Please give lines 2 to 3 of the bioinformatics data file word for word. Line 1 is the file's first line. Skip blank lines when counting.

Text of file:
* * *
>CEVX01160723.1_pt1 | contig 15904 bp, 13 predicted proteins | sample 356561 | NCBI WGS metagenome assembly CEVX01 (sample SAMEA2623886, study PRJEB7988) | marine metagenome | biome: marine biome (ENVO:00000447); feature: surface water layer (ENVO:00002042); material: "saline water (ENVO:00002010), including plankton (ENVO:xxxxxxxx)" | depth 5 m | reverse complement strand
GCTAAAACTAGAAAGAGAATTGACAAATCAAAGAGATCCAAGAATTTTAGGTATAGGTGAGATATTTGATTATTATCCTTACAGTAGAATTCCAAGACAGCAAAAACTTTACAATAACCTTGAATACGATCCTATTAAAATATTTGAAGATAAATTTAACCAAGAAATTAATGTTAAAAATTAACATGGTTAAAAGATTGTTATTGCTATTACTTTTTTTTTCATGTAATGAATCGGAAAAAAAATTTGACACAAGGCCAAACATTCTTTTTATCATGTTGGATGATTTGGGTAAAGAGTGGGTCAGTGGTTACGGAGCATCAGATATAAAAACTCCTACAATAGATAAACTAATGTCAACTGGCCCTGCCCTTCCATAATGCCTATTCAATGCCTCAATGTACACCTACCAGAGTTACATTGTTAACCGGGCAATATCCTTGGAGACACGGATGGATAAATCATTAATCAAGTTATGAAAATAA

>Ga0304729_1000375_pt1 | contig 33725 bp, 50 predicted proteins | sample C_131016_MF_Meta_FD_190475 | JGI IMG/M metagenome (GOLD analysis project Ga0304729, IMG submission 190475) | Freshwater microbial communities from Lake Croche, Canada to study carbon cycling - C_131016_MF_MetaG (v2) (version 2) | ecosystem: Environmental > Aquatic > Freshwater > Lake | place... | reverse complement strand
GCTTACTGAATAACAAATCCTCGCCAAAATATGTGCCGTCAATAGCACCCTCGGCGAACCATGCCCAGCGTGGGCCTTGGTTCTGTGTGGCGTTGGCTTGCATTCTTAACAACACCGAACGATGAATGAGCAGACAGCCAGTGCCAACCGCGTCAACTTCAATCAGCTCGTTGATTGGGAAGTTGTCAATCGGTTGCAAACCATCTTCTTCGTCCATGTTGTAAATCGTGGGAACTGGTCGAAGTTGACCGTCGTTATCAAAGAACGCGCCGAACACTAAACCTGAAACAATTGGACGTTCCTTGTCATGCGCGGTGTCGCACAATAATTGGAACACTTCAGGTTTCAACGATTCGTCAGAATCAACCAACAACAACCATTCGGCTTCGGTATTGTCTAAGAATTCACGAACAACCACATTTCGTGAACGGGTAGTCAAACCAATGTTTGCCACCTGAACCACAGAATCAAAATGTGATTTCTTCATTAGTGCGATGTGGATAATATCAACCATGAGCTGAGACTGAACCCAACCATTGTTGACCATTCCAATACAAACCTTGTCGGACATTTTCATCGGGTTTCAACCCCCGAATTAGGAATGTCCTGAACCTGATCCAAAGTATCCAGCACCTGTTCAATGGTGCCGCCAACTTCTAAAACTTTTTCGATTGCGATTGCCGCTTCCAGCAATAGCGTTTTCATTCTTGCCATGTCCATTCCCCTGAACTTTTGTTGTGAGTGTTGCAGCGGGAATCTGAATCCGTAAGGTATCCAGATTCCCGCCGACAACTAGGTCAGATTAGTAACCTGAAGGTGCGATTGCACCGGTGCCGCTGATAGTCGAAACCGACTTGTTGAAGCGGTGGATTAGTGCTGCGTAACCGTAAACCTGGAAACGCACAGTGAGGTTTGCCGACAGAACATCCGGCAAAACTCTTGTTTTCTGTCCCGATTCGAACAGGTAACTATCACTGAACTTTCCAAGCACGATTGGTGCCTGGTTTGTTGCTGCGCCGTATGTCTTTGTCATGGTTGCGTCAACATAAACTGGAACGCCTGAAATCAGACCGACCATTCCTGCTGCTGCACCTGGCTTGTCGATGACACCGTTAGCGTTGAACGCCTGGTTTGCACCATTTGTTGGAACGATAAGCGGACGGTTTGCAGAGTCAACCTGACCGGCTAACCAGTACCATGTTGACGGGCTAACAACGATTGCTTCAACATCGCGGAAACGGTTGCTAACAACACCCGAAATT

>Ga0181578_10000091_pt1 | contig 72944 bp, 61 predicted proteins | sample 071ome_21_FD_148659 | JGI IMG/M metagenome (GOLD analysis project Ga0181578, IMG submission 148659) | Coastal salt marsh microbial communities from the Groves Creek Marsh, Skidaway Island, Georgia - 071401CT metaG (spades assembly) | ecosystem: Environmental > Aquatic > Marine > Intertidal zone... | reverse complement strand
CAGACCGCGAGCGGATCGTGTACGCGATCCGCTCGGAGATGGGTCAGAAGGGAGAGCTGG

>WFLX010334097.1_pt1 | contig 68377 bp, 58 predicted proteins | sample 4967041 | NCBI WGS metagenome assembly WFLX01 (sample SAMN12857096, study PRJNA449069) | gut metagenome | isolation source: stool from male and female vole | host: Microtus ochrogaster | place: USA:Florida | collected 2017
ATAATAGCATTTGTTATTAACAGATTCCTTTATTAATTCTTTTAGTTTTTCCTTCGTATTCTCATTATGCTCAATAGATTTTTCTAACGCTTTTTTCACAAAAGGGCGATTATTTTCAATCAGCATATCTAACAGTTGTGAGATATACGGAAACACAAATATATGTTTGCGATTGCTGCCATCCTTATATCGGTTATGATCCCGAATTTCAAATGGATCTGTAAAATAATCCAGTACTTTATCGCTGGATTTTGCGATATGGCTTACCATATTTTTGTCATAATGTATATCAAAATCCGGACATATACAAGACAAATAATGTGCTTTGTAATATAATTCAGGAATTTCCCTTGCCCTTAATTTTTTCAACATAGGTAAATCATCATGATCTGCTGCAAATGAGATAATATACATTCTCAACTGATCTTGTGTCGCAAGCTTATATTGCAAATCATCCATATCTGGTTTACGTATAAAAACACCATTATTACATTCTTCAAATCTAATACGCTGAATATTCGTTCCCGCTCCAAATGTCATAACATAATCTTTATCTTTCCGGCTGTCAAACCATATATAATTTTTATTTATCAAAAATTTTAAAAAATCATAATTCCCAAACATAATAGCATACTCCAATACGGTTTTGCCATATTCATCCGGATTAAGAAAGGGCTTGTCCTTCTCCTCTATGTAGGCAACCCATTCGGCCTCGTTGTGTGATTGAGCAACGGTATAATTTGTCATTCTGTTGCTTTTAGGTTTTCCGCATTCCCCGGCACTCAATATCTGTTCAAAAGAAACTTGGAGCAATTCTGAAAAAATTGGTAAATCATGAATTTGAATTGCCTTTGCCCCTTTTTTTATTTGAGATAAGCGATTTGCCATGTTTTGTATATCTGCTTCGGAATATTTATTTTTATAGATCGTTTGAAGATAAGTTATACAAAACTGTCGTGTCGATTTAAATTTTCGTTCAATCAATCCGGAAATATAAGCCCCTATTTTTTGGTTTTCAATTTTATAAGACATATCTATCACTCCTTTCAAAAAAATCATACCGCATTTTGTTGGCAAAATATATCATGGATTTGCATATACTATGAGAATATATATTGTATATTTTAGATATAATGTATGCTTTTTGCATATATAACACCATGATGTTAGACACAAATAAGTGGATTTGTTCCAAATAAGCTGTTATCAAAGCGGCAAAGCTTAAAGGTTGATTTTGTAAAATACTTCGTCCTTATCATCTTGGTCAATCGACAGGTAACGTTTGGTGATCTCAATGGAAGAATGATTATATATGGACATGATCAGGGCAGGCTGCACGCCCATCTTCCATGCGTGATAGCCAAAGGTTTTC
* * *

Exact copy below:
GCTAAAACTAGAAAGAGAATTGACAAATCAAAGAGATCCAAGAATTTTAGGTATAGGTGAGATATTTGATTATTATCCTTACAGTAGAATTCCAAGACAGCAAAAACTTTACAATAACCTTGAATACGATCCTATTAAAATATTTGAAGATAAATTTAACCAAGAAATTAATGTTAAAAATTAACATGGTTAAAAGATTGTTATTGCTATTACTTTTTTTTTCATGTAATGAATCGGAAAAAAAATTTGACACAAGGCCAAACATTCTTTTTATCATGTTGGATGATTTGGGTAAAGAGTGGGTCAGTGGTTACGGAGCATCAGATATAAAAACTCCTACAATAGATAAACTAATGTCAACTGGCCCTGCCCTTCCATAATGCCTATTCAATGCCTCAATGTACACCTACCAGAGTTACATTGTTAACCGGGCAATATCCTTGGAGACACGGATGGATAAATCATTAATCAAGTTATGAAAATAA

>Ga0304729_1000375_pt1 | contig 33725 bp, 50 predicted proteins | sample C_131016_MF_Meta_FD_190475 | JGI IMG/M metagenome (GOLD analysis project Ga0304729, IMG submission 190475) | Freshwater microbial communities from Lake Croche, Canada to study carbon cycling - C_131016_MF_MetaG (v2) (version 2) | ecosystem: Environmental > Aquatic > Freshwater > Lake | place... | reverse complement strand